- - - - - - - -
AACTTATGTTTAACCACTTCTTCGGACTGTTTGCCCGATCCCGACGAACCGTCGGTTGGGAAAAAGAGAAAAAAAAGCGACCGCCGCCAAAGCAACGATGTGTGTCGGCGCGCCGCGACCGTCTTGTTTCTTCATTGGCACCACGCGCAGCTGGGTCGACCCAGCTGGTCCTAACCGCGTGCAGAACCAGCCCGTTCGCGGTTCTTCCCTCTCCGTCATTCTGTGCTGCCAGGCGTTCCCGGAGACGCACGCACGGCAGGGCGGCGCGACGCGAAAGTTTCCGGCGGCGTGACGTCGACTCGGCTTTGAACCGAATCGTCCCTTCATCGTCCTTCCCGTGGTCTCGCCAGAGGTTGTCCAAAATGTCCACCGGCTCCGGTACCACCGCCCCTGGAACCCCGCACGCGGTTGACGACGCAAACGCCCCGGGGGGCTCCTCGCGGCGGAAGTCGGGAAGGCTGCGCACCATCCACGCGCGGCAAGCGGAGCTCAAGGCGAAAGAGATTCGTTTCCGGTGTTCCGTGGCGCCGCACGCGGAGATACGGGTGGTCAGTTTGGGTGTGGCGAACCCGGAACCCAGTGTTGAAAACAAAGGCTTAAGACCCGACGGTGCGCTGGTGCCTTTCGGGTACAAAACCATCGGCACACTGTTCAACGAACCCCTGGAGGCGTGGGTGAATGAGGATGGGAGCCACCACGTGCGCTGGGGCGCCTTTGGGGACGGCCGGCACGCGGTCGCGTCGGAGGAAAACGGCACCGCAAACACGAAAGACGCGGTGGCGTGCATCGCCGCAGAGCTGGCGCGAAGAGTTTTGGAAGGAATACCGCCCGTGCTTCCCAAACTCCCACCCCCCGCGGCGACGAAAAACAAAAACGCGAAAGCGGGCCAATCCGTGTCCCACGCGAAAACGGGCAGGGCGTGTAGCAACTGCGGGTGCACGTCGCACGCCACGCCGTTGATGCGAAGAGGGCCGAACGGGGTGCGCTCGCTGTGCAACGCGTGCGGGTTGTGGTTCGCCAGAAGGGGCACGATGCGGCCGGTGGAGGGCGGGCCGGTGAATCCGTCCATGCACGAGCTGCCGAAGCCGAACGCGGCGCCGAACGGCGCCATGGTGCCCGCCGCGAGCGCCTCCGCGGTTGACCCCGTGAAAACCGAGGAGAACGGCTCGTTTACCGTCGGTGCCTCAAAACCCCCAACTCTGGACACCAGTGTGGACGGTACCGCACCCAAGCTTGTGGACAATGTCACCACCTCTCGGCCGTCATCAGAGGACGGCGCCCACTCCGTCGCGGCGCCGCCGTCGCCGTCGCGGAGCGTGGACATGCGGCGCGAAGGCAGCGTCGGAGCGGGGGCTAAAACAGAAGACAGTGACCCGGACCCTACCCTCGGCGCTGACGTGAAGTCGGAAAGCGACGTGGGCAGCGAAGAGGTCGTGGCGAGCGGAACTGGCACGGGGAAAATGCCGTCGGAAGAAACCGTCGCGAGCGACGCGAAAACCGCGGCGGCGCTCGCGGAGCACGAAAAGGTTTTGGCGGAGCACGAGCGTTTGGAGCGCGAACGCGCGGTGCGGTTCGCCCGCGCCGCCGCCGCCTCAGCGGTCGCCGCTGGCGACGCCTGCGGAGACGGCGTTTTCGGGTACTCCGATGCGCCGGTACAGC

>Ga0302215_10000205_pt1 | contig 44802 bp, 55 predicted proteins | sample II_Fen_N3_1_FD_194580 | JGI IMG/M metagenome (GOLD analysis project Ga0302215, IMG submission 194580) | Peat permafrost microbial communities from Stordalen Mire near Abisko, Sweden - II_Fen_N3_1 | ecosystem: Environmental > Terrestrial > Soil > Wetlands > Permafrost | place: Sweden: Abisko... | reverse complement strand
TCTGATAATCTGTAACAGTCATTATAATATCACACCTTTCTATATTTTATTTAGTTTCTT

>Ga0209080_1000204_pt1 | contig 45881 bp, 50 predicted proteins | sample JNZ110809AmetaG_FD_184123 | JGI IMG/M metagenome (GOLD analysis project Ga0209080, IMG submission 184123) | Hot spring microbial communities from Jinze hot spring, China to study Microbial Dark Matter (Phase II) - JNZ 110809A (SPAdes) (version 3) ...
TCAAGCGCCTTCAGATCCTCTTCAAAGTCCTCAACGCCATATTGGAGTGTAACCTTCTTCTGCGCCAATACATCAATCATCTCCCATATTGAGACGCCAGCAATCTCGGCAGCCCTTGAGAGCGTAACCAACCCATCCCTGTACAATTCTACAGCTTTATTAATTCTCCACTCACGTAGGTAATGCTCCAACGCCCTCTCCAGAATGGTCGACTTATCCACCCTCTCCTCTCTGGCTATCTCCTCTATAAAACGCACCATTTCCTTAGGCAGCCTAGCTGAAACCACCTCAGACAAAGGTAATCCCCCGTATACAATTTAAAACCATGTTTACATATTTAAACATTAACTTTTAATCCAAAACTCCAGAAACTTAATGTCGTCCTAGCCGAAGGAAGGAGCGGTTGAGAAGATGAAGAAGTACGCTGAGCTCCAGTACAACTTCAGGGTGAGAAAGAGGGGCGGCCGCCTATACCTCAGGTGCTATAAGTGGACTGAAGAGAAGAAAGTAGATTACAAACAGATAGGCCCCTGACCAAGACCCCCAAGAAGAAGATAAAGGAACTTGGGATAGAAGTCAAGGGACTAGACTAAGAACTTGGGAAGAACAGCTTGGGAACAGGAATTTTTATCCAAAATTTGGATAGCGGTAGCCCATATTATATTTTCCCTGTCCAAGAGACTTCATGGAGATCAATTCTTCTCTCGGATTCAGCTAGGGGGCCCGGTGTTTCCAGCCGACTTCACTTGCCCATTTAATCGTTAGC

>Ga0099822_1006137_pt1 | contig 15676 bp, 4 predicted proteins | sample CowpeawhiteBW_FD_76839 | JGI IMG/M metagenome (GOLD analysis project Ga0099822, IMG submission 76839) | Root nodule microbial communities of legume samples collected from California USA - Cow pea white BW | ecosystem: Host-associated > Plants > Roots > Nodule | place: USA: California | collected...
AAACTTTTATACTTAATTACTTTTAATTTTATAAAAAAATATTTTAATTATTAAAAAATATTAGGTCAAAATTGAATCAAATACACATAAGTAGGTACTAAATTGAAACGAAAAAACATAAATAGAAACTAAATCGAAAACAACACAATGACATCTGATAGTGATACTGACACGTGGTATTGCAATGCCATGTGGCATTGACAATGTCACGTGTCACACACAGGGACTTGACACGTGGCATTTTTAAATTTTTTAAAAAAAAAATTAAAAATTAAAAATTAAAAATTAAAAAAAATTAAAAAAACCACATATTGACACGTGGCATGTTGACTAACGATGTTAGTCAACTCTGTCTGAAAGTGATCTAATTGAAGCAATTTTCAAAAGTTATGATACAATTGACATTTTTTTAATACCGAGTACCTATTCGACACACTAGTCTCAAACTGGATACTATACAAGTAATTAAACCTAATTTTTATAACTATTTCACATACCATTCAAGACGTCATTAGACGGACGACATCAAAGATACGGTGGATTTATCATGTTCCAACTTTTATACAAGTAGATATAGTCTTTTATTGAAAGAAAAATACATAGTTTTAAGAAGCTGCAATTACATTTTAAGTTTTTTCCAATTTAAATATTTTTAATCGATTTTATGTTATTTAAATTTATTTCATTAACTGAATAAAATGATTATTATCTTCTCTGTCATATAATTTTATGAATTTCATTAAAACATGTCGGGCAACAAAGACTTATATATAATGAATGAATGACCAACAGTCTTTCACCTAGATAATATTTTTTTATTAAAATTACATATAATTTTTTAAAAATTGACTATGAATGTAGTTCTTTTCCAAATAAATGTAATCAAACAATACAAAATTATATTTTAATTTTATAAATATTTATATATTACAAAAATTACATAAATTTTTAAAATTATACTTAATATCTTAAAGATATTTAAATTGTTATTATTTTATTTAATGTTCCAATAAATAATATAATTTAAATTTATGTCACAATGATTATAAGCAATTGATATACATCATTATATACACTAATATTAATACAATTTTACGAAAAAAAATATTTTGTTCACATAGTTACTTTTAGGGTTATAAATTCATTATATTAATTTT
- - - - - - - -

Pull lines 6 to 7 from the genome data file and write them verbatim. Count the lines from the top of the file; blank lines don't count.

>Ga0099822_1006137_pt1 | contig 15676 bp, 4 predicted proteins | sample CowpeawhiteBW_FD_76839 | JGI IMG/M metagenome (GOLD analysis project Ga0099822, IMG submission 76839) | Root nodule microbial communities of legume samples collected from California USA - Cow pea white BW | ecosystem: Host-associated > Plants > Roots > Nodule | place: USA: California | collected...
AAACTTTTATACTTAATTACTTTTAATTTTATAAAAAAATATTTTAATTATTAAAAAATATTAGGTCAAAATTGAATCAAATACACATAAGTAGGTACTAAATTGAAACGAAAAAACATAAATAGAAACTAAATCGAAAACAACACAATGACATCTGATAGTGATACTGACACGTGGTATTGCAATGCCATGTGGCATTGACAATGTCACGTGTCACACACAGGGACTTGACACGTGGCATTTTTAAATTTTTTAAAAAAAAAATTAAAAATTAAAAATTAAAAATTAAAAAAAATTAAAAAAACCACATATTGACACGTGGCATGTTGACTAACGATGTTAGTCAACTCTGTCTGAAAGTGATCTAATTGAAGCAATTTTCAAAAGTTATGATACAATTGACATTTTTTTAATACCGAGTACCTATTCGACACACTAGTCTCAAACTGGATACTATACAAGTAATTAAACCTAATTTTTATAACTATTTCACATACCATTCAAGACGTCATTAGACGGACGACATCAAAGATACGGTGGATTTATCATGTTCCAACTTTTATACAAGTAGATATAGTCTTTTATTGAAAGAAAAATACATAGTTTTAAGAAGCTGCAATTACATTTTAAGTTTTTTCCAATTTAAATATTTTTAATCGATTTTATGTTATTTAAATTTATTTCATTAACTGAATAAAATGATTATTATCTTCTCTGTCATATAATTTTATGAATTTCATTAAAACATGTCGGGCAACAAAGACTTATATATAATGAATGAATGACCAACAGTCTTTCACCTAGATAATATTTTTTTATTAAAATTACATATAATTTTTTAAAAATTGACTATGAATGTAGTTCTTTTCCAAATAAATGTAATCAAACAATACAAAATTATATTTTAATTTTATAAATATTTATATATTACAAAAATTACATAAATTTTTAAAATTATACTTAATATCTTAAAGATATTTAAATTGTTATTATTTTATTTAATGTTCCAATAAATAATATAATTTAAATTTATGTCACAATGATTATAAGCAATTGATATACATCATTATATACACTAATATTAATACAATTTTACGAAAAAAAATATTTTGTTCACATAGTTACTTTTAGGGTTATAAATTCATTATATTAATTTT